The National Investigations Committee on Aerial Phenomena and other organizations soon investigated, and a recently retired Air Force intelligence officer named Major James McDonald suggested they pursue medical hypnosis to make sense of their “missing time” during the incident.
Barney had recurring medical problems, including ulcers, high blood pressure, and anxiety, which led him to be referred to a psychiatrist, who in turn directed him to Boston psychiatrist and neurologist Dr. Benjamin Simon for hypnosis. Simon had a formidable pedigree: a Stanford graduate who had served “as chief of neuropsychiatry and executive officer at Mason General Hospital, the Army’s chief psychiatric center in World War II.”
Fuller includes transcripts of the hypnosis sessions in The Interrupted Journey. Formatted like plays, the conversations between Dr. Simon and the Hills are appended with parenthetical notes from Fuller. The book’s shift from reported prose in paragraphs to frenetic, recursive dialogue feels like a transfiguration. The frequent white space of these pages is disarming, even blinding—if we follow the paths of our imaginations, we join the Hills on this craft. Disoriented, powerless, we refuse to believe, and we continue to turn the page.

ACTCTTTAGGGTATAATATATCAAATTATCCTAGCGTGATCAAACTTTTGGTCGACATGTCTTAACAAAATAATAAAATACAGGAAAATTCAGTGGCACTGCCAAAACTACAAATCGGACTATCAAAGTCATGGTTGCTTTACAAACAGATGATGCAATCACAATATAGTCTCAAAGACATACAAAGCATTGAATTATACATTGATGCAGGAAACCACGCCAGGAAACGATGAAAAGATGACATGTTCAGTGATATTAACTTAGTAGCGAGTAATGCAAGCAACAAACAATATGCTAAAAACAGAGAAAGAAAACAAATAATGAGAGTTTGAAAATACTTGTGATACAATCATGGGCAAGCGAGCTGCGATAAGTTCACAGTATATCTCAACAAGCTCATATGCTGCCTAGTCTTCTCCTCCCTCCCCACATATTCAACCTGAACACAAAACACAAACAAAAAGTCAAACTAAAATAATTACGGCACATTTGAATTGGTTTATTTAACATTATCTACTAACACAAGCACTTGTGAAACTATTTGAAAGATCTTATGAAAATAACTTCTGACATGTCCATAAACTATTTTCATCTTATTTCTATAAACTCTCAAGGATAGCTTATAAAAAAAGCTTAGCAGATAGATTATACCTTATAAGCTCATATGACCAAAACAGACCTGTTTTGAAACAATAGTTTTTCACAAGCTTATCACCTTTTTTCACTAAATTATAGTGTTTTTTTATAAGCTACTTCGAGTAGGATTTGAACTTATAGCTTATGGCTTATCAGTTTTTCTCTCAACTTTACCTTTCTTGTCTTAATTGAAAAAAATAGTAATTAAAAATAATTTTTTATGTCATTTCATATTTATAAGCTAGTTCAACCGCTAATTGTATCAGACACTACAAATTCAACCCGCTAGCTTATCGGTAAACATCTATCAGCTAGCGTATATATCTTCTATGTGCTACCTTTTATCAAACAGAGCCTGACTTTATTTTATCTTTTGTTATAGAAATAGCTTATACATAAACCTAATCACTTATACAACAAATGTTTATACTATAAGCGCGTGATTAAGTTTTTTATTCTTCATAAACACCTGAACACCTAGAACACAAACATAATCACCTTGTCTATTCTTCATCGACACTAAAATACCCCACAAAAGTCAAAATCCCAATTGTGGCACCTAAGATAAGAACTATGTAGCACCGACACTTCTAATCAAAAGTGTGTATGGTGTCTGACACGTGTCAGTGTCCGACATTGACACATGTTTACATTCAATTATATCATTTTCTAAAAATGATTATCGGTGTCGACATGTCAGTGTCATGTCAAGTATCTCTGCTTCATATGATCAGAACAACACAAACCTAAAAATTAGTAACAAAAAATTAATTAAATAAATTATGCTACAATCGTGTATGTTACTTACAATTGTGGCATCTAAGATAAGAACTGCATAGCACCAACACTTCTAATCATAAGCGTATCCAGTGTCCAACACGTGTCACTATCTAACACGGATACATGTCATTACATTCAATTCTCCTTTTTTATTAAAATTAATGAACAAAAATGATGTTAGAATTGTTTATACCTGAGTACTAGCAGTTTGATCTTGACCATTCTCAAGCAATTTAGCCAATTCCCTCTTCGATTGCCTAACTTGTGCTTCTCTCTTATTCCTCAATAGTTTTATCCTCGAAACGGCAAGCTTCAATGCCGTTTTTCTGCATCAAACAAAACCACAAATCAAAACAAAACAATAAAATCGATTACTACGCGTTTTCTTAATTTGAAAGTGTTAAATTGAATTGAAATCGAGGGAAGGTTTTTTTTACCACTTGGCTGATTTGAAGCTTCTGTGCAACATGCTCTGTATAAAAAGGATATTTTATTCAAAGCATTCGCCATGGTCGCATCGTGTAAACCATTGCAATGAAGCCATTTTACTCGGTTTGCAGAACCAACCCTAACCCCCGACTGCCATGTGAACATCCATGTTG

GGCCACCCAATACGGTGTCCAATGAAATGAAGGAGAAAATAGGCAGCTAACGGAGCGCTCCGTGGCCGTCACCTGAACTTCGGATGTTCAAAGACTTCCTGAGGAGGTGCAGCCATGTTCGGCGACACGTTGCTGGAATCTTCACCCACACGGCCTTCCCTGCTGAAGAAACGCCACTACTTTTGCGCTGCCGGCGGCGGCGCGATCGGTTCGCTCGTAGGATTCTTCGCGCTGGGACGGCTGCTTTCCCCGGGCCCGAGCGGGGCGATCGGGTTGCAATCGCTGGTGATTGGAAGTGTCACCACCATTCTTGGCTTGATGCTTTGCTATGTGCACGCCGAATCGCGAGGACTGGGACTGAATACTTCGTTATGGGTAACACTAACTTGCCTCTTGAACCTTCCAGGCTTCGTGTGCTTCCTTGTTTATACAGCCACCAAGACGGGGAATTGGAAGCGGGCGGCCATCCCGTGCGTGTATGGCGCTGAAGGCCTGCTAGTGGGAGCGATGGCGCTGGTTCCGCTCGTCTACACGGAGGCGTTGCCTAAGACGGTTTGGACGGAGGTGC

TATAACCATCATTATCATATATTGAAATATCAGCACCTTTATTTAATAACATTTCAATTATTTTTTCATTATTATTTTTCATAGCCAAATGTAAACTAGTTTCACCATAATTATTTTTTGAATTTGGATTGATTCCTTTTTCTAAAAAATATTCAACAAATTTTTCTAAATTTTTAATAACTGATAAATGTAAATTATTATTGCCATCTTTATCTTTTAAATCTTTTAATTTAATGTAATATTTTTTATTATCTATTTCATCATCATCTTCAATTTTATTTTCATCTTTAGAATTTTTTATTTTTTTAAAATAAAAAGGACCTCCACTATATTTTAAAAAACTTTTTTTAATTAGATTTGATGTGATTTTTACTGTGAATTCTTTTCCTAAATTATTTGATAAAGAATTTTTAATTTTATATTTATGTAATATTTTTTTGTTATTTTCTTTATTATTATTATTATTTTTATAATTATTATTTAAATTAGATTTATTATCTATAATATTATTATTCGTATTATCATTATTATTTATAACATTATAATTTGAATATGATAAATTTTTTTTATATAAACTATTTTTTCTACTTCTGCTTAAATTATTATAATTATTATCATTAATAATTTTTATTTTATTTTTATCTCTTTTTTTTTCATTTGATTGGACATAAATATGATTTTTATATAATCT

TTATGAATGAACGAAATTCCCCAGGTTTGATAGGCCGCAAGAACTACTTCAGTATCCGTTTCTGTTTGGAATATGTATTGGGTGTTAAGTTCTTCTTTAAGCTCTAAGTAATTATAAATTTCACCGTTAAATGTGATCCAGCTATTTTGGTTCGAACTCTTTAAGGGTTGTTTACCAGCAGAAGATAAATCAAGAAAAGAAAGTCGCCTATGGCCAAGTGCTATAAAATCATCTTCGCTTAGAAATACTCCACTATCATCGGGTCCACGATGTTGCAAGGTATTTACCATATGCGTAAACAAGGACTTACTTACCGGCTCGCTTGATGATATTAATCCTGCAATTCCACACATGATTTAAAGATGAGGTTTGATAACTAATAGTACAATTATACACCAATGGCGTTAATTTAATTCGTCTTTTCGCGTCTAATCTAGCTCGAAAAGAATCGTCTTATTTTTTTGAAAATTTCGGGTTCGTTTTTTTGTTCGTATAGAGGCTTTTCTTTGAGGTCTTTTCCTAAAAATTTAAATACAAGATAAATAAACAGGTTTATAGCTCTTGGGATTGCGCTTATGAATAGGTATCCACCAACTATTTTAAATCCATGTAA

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The Hill case still frightens me.
Perhaps Dr. Simon is correct that it was a “fantasy”; that the Hills saw something in the sky, but that the actual abduction “was a dream.” Yet our lives are formed by dreams and nightmares. What stays with me now about the case—as a grown man who admittedly still wonders if we are alone in the universe—is not fear of interplanetary abduction.
What bothers me is that while Barney Hill underwent hypnosis at Dr. Simon’s office, Betty sat alone in the waiting room. Dr. Simon had “scheduled the Hills at a time when the offices were free of other people,” and although she was separated from them, she could hear Barney scream. She heard the person she loved in pain. And she wept. The Hill abduction remains terrifying because Barney and Betty were together and not during the lost time—and that powerless unknowing is deeply tragic.
Created by Grove Atlantic and Electric Literature